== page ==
By now you’ve probably figured out that we raise our girls with a very conservative parenting style as we try to instill the best values and characteristics in the people we will someday release into the wild. We support and encourage them if they want to join extra curricular activities like sports or music. However we expect them, without argument, to practice as recommended by the coach or instructor and require them to stick out the entire season even if they decide they hate it. Being part of any type of team, whether as a kid or an adult, means other people are counting on you. Bailing midway through because you don’t like it, get bored or something better comes along should never be an option. It’s one of many important life lessons we stress for our girls. They aren’t allowed to date until they’re 16 and even then we may change the rule. Our house, our rules. So how is it that I took my 15 and 13 year old daughters to see an R-Rated movie? Because I wanted to, that’s why. There are some things that are bound to happen and I feel more confident knowing we’re part of the decision making process. Let’s face it, kids hear and see more online and from their friends than any of us care to admit. And since this had something to do with Deadpool, it seemed only natural to break the rules.
We’re not shy about proclaiming that we have a houseful of Marvel fanatics. With the release of Deadpool 2, it was typical that edited-for-TV versions of the movie would be airing on DirecTV. Scott and I decided to let the girls watch it. After all, it was edited. How bad could it be? The language had been cleaned up (some) and the innuendo, well, it wasn’t anything that a teenager hadn’t already heard.
Have you seen the trailers for Deadpool 2? We saw them and counted down the days to see it in theaters because every Marvel movie is best on a big screen. Scott and I decided to go see it Deadpool 2 by ourselves since we weren’t sure whether the unedited version would still be okay for our teenage daughters.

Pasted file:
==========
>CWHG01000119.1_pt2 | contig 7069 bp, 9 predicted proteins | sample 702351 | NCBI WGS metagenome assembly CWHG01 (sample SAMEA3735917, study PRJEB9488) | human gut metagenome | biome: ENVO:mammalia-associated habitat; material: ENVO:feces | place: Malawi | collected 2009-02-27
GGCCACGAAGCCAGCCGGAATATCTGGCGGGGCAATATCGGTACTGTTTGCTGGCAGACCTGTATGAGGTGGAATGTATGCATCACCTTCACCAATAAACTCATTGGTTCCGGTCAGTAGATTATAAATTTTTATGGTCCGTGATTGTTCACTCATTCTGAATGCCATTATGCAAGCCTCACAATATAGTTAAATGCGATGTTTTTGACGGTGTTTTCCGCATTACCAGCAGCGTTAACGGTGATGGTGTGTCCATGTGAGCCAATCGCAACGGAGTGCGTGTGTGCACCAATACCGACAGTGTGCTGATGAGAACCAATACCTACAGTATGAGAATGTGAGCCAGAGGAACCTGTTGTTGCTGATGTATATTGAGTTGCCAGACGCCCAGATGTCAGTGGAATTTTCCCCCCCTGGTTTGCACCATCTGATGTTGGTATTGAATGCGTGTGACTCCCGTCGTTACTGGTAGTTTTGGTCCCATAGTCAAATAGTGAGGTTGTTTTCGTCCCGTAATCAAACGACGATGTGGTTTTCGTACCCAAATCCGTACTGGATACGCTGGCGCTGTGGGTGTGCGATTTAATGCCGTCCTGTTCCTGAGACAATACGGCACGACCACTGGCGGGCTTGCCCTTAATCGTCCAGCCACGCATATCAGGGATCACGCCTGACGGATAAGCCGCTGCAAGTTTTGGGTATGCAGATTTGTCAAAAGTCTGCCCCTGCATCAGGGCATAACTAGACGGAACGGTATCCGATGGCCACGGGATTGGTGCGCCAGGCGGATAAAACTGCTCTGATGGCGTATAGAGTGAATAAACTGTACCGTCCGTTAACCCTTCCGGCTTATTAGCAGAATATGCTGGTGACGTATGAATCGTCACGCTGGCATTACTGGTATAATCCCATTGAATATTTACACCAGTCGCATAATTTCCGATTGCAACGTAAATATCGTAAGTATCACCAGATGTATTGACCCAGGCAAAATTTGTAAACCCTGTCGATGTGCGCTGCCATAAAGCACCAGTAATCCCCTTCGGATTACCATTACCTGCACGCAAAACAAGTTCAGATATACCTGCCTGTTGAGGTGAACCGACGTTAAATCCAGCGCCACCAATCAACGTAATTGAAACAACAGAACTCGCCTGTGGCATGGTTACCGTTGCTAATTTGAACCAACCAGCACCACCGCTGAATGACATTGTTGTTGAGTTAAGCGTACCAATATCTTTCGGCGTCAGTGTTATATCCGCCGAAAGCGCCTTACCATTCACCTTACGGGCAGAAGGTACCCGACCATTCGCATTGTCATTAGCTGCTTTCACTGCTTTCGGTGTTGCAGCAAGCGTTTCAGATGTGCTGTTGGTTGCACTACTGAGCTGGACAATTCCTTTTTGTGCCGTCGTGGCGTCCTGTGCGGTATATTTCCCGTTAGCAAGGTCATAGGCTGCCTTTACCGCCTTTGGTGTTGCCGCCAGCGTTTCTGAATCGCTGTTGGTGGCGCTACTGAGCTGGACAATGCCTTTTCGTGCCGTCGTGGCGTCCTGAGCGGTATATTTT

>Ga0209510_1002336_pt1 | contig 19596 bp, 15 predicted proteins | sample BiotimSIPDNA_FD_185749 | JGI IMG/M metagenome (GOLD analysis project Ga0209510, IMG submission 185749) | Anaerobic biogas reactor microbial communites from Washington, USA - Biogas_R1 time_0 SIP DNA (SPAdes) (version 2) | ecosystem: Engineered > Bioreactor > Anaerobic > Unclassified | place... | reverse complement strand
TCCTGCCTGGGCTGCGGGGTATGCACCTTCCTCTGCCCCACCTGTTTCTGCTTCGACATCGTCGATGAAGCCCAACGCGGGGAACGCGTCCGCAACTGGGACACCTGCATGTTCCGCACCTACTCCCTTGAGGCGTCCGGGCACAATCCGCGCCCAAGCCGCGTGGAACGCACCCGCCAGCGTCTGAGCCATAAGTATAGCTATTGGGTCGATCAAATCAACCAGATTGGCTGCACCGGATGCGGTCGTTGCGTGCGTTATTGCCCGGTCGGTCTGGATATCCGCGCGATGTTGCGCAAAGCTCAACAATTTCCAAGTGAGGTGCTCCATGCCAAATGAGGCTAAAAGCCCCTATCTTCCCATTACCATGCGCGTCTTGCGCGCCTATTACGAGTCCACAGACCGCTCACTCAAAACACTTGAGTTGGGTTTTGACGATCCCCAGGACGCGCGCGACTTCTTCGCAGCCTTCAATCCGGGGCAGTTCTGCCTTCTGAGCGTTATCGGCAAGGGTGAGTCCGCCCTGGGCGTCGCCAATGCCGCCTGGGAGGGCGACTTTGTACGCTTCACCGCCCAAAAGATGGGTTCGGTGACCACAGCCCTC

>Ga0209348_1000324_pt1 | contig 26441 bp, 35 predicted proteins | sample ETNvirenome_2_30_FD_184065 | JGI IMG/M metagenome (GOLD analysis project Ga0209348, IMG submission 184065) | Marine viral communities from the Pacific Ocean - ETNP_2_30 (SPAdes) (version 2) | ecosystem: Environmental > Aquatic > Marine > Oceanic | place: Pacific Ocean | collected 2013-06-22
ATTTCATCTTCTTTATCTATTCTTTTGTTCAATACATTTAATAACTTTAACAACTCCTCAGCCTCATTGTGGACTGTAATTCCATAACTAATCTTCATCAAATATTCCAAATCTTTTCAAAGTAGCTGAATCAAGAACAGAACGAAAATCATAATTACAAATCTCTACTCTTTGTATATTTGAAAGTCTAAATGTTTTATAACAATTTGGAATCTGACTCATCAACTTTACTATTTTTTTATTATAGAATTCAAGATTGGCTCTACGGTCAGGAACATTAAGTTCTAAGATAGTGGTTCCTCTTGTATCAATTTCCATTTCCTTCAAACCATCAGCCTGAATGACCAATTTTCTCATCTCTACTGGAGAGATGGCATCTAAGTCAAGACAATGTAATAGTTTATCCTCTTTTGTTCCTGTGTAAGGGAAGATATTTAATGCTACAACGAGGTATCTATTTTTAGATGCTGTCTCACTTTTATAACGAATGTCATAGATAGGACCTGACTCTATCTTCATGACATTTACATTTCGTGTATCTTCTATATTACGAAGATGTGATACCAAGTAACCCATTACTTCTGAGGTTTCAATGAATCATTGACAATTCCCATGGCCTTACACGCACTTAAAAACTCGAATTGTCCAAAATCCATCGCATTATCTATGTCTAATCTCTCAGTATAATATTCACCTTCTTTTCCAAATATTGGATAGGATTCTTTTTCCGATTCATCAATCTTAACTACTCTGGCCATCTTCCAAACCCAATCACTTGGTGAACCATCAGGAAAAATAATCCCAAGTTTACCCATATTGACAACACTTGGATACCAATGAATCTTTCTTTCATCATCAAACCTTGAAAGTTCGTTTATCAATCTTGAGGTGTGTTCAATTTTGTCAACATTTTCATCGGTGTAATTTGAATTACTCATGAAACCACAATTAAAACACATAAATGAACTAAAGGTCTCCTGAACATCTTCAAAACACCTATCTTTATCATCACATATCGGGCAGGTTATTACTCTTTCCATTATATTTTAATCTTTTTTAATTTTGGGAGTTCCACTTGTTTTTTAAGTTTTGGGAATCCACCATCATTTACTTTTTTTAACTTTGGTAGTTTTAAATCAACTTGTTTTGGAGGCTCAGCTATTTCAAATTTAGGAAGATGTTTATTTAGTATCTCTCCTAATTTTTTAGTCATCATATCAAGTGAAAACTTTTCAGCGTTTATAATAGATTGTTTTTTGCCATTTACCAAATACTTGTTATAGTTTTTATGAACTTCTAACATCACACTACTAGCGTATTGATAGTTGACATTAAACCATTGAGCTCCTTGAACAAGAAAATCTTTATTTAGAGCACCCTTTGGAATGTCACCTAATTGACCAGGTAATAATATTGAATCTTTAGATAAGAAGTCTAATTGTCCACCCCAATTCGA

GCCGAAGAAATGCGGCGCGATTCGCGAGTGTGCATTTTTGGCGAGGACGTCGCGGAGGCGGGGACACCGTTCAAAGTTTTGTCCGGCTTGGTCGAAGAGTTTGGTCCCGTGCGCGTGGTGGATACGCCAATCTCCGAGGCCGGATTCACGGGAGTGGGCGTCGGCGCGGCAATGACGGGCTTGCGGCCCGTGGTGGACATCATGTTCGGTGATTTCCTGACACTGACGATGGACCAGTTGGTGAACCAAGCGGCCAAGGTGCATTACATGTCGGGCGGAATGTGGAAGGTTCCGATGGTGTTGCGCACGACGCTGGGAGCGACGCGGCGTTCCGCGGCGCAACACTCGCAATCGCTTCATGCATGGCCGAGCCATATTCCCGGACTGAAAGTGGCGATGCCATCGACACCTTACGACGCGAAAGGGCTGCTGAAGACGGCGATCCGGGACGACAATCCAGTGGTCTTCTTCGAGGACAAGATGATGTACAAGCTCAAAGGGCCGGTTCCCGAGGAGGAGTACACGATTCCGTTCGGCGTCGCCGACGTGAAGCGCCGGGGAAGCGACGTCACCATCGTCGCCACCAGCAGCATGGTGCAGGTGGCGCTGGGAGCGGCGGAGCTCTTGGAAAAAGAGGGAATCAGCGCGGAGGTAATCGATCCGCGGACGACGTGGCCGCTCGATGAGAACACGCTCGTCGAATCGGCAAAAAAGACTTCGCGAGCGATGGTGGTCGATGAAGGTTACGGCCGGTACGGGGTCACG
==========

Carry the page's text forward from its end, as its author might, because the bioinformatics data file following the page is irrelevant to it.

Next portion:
We weren’t even a couple minutes into the movie when Scott leaned over to me and said, “Madison would love this.” We walked out commenting on how hilarious it was and that the girls are old enough to appreciate the humor… language and all.
There’s a lot more going on than just the story if you watch for the multiple pop culture references throughout the movie. There’s the boombox scene from Say Anything, multiple comments about the DC Universe, jabs at the writers about cheaping out and not including more X-Men and so much more. There’s an undertone of real world vs movie world such as when Deadpool is talking to the viewers about the scenes or referencing Ryan Reynolds in the 3rd person.
Then there’s Thanos… having already seen the Infinity War movie and played Thanos Rising board game, naturally we wanted to see a different side of the very talented actor, Josh Brolin. Of course, it’s even better since he’s actually referenced as Thanos at least once in the movie. I didn’t catch whether they referenced Goonies or any of his other films, but I’m guessing they probably did.
We aren’t even going to discuss the multitude of cameos, both prominent (Terry Crews) as well as blink-and-you-missed-them (Matt Damon, Brad Pitt and Alan Tudyk). Seriously, it’s loaded.
So we bought tickets and went to see it again, this time with our daughters in tow. Would I bring a 10 year old to see Deadpool or Deadpool 2? Not a chance! (There were kids as young as about 5 in the theater when we first saw it, but it’s not my place to judge those parents.) What did the girls think of Deadpool 2? They loved it. They know the language isn’t something that should be repeated. Best of all, they appreciate that movies are a form of entertainment and bonding for our family. As long as Scott and I can continue to create conversations with our kids about things like movies and games, then when the really important stuff comes up, we’ll already have the doors of communication open.
Would you take your teenager to see an R-rated movie?